Practical Action Consulting East Africa in partnership with Institute of Development Studies and the Climate and Development Knowledge Network rolled out a study mid last year to identify factors that influence men and women participating in climate adaptation and mitigation initiatives.
According to Jechoniah Kitala, the principal project manager, Practical Action Consulting East Africa, the preliminary findings indicate that ignoring gender differences in climate change adaptation projects could widen gender gaps and hinder participatory development.
Currently, the study is being conducted in Kisumu. It began in August 2015 and is to end next month. The study involves 128 participants, including key informants and opinion leaders at the county and community levels.
Kitalla told SciDev that men and women are key agents of change, leading to the assertion that they have equal opportunities to participate in development projects that address the effects of climate change.
“Gender-sensitive approaches can ensure that everybody has an equal opportunity to engage in projects that take into account long-term adaptation and mitigation,” Kitala says.
Therefore, it is important to understand the different impacts of climate change that men and women face, and move beyond generalizations, Kitala added.
Gender inequality should be minimal and this can be achieved if people come up with enterprise-based approaches to climate-compatible development, which can help reduce gender disparity in participatory development.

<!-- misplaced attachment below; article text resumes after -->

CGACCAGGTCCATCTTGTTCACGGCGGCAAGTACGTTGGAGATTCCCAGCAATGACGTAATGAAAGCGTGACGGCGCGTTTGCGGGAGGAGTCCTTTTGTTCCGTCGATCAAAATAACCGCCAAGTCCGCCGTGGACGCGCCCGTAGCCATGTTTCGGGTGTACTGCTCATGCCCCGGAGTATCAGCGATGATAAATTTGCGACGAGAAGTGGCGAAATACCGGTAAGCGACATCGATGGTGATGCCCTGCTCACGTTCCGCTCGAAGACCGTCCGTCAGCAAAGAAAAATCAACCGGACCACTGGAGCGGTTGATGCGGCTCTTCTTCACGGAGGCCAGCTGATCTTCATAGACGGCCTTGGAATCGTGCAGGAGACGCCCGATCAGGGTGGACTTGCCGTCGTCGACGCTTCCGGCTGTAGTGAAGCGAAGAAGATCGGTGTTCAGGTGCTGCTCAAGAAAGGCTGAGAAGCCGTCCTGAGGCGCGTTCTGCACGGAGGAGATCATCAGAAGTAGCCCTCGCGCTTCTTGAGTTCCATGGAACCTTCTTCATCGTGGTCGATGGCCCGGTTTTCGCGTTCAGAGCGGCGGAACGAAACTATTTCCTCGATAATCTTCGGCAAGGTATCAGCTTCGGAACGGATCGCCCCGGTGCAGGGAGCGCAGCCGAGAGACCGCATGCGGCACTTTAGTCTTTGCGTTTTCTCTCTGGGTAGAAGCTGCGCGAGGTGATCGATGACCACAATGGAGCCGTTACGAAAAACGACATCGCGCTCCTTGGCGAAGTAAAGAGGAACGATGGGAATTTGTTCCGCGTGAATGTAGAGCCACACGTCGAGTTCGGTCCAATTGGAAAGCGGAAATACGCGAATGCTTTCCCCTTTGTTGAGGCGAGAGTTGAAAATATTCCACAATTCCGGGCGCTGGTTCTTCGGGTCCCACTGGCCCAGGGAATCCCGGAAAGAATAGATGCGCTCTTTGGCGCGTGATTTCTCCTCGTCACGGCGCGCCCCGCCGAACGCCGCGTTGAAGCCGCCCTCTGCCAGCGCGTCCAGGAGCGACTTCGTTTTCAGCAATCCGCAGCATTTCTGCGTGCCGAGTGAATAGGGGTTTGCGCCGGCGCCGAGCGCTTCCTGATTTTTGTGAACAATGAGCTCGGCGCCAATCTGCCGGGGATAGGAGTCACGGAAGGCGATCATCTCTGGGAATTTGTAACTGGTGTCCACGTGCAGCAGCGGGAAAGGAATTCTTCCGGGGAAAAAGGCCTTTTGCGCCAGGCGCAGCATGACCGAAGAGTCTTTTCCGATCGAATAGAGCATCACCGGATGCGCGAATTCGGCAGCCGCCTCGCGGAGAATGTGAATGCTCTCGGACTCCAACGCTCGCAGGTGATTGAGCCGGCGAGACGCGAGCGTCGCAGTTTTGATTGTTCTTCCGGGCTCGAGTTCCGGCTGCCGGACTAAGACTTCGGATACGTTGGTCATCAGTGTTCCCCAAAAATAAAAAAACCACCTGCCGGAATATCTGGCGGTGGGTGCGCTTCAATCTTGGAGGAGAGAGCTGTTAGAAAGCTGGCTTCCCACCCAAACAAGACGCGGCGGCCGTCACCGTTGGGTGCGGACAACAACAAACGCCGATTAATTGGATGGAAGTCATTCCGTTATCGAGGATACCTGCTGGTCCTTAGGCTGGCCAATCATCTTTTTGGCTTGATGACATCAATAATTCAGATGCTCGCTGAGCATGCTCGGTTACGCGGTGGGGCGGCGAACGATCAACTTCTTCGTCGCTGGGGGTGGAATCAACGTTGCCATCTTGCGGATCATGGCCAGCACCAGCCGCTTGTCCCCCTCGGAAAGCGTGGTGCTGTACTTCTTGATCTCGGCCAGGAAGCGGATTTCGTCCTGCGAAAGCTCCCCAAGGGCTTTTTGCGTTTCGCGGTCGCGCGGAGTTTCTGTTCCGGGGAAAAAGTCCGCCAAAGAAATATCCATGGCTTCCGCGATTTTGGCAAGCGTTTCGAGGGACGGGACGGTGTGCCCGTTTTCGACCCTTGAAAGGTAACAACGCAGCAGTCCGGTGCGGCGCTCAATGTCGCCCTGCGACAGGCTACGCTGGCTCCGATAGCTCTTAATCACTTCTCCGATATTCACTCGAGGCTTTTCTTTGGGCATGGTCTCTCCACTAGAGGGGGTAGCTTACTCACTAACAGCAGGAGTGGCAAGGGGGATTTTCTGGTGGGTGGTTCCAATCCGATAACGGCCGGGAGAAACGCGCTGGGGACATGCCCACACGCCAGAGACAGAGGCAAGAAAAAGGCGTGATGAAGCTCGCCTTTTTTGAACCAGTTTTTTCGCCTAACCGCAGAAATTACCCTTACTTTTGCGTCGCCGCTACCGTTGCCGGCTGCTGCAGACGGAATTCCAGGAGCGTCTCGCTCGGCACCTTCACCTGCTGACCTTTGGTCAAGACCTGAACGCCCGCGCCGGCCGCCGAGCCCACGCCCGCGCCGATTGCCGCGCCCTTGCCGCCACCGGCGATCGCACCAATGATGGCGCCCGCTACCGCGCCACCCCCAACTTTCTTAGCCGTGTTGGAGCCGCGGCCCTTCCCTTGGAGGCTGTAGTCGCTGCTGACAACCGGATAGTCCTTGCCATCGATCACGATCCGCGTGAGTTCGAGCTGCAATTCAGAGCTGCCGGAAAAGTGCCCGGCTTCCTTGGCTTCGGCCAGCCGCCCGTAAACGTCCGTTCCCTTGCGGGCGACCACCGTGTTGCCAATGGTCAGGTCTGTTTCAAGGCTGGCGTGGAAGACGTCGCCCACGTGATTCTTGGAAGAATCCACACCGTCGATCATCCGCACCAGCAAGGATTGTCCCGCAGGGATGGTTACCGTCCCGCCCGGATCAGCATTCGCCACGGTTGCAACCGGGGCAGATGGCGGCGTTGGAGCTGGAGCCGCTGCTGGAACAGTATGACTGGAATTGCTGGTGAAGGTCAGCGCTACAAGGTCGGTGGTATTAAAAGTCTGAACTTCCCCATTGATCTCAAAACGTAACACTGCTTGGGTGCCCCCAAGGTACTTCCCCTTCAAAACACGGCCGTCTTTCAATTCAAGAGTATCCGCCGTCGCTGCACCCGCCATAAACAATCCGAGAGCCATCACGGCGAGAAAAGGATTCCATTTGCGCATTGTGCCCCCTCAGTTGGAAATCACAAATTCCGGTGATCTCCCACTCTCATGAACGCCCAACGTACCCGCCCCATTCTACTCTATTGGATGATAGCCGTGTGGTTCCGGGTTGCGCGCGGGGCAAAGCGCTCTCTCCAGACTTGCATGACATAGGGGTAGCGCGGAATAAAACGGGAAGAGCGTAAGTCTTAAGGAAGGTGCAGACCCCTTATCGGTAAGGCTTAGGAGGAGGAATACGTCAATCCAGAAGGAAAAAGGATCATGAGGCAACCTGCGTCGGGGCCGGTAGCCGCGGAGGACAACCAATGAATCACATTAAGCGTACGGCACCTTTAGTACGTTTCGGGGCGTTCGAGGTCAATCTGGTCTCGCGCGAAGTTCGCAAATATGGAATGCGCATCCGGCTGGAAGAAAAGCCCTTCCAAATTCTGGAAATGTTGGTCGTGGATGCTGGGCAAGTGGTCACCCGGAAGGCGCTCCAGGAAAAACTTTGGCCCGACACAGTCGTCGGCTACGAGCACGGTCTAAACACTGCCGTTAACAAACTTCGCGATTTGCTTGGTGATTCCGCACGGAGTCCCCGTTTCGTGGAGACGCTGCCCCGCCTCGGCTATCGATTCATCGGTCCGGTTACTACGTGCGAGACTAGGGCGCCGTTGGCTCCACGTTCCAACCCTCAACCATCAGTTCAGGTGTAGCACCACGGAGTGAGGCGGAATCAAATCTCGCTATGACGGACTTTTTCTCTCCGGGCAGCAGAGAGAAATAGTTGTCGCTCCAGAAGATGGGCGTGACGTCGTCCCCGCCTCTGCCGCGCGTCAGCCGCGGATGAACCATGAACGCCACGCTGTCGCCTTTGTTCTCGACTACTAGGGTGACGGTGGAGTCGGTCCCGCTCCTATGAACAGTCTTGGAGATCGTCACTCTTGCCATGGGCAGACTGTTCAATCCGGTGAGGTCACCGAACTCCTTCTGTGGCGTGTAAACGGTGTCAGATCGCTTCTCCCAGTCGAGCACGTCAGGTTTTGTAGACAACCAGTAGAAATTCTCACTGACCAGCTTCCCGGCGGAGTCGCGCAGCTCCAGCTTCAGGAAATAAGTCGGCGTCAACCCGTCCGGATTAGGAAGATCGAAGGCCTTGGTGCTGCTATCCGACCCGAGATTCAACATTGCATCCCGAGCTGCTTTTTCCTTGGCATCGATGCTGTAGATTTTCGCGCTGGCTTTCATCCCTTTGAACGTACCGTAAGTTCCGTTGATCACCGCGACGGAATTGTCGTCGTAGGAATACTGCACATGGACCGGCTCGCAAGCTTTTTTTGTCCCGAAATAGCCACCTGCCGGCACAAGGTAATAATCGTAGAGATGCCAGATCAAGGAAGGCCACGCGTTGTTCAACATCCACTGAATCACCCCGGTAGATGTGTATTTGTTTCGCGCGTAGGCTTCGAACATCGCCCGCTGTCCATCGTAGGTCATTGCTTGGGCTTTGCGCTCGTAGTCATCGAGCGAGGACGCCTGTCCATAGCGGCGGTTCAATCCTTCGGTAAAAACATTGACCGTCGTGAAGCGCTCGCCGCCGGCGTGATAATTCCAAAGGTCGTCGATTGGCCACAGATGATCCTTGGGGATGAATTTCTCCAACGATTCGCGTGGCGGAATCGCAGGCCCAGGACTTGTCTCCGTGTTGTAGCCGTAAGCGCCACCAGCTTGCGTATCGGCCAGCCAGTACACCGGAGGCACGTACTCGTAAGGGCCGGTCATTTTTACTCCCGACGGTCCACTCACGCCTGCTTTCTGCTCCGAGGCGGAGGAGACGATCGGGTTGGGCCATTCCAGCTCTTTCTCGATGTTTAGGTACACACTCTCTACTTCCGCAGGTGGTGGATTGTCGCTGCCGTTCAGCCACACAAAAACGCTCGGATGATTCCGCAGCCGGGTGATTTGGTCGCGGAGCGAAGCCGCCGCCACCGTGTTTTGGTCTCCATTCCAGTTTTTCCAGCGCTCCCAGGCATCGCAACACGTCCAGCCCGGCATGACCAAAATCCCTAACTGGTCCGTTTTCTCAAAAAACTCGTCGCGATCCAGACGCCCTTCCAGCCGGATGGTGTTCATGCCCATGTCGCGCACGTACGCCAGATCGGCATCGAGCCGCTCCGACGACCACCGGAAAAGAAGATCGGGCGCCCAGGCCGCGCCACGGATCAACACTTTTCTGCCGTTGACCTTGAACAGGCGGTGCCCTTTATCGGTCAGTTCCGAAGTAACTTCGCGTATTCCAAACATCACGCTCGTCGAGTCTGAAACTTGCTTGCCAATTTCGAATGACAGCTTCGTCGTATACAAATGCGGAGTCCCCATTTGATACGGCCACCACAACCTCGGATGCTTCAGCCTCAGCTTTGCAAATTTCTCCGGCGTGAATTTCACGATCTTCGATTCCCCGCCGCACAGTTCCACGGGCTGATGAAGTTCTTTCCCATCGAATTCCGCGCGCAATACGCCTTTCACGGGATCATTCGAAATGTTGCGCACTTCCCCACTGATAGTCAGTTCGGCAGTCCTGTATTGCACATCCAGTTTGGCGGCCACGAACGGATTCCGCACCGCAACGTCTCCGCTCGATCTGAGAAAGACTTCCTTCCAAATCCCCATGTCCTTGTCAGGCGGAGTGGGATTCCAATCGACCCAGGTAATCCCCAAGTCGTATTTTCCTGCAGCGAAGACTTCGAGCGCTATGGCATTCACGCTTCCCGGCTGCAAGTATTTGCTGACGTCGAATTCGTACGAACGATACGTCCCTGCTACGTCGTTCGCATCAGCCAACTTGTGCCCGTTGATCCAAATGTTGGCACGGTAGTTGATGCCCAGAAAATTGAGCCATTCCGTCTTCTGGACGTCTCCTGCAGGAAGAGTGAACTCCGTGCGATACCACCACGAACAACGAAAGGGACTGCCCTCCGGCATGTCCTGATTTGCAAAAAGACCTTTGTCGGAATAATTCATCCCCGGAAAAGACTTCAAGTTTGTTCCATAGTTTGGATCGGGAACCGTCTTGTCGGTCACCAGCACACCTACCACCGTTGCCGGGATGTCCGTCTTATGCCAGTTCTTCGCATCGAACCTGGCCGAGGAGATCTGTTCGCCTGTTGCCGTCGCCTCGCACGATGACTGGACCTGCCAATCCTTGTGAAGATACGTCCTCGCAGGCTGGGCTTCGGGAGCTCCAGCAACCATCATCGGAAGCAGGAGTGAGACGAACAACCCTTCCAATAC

Kitala provided that the inter-relationship among population dynamics, climate change and environmental degradation is complex. National and county governments and development agencies are therefore encouraged to create policies and programmes with a gender lens to promote the effective participation of men and women in sustainable development activities.
Elvin Nyakuri, an environmental policy lecturer at Kenya’s University of Nairobi, said. “There is a need to advocate for greater participation of women in climate change institutions and processes, and to conduct institutional gender audits which identify the gender-blind structures and processes that currently exist.”
The approach will make sure that men and women have an equal voice in decision-making and broader governance processes, and that they are given equal access to the resources necessary to respond to the negative effects of climate change.
“The coordination of programmes and activities that address gender and climate compatible-development is non-existent,” adds Nyakuri. “There is a need to check on the mandates of different institutions and strengthen areas that would address this issue or identify opportunities and programmes that would best fit this debate within the county governance structure.”